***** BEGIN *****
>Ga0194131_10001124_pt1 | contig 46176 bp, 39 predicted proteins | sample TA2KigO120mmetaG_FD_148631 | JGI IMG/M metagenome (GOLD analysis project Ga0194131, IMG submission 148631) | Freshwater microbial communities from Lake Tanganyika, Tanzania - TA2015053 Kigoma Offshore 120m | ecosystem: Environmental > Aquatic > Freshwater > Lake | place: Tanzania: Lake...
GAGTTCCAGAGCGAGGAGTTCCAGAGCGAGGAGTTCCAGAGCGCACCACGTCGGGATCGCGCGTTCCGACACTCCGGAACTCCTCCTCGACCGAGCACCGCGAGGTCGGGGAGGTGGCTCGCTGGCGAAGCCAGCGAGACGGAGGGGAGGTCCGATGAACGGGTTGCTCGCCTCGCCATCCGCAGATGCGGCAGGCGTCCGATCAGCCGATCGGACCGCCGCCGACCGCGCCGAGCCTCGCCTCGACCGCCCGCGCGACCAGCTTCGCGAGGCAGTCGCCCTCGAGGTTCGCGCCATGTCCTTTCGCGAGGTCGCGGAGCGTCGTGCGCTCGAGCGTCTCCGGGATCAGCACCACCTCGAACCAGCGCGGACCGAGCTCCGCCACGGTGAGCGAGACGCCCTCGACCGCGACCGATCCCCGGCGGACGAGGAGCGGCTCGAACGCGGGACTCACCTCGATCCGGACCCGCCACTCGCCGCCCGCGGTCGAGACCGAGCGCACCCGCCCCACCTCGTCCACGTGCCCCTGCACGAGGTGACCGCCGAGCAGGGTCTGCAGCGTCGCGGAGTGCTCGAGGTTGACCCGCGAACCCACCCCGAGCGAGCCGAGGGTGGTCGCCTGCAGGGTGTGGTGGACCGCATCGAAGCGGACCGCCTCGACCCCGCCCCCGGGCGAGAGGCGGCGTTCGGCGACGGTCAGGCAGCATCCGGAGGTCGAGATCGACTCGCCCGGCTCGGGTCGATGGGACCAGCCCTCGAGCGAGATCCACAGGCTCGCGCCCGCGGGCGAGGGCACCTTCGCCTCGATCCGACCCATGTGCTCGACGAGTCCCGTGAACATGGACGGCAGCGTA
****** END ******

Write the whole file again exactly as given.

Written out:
>Ga0194131_10001124_pt1 | contig 46176 bp, 39 predicted proteins | sample TA2KigO120mmetaG_FD_148631 | JGI IMG/M metagenome (GOLD analysis project Ga0194131, IMG submission 148631) | Freshwater microbial communities from Lake Tanganyika, Tanzania - TA2015053 Kigoma Offshore 120m | ecosystem: Environmental > Aquatic > Freshwater > Lake | place: Tanzania: Lake...
GAGTTCCAGAGCGAGGAGTTCCAGAGCGAGGAGTTCCAGAGCGCACCACGTCGGGATCGCGCGTTCCGACACTCCGGAACTCCTCCTCGACCGAGCACCGCGAGGTCGGGGAGGTGGCTCGCTGGCGAAGCCAGCGAGACGGAGGGGAGGTCCGATGAACGGGTTGCTCGCCTCGCCATCCGCAGATGCGGCAGGCGTCCGATCAGCCGATCGGACCGCCGCCGACCGCGCCGAGCCTCGCCTCGACCGCCCGCGCGACCAGCTTCGCGAGGCAGTCGCCCTCGAGGTTCGCGCCATGTCCTTTCGCGAGGTCGCGGAGCGTCGTGCGCTCGAGCGTCTCCGGGATCAGCACCACCTCGAACCAGCGCGGACCGAGCTCCGCCACGGTGAGCGAGACGCCCTCGACCGCGACCGATCCCCGGCGGACGAGGAGCGGCTCGAACGCGGGACTCACCTCGATCCGGACCCGCCACTCGCCGCCCGCGGTCGAGACCGAGCGCACCCGCCCCACCTCGTCCACGTGCCCCTGCACGAGGTGACCGCCGAGCAGGGTCTGCAGCGTCGCGGAGTGCTCGAGGTTGACCCGCGAACCCACCCCGAGCGAGCCGAGGGTGGTCGCCTGCAGGGTGTGGTGGACCGCATCGAAGCGGACCGCCTCGACCCCGCCCCCGGGCGAGAGGCGGCGTTCGGCGACGGTCAGGCAGCATCCGGAGGTCGAGATCGACTCGCCCGGCTCGGGTCGATGGGACCAGCCCTCGAGCGAGATCCACAGGCTCGCGCCCGCGGGCGAGGGCACCTTCGCCTCGATCCGACCCATGTGCTCGACGAGTCCCGTGAACATGGACGGCAGCGTA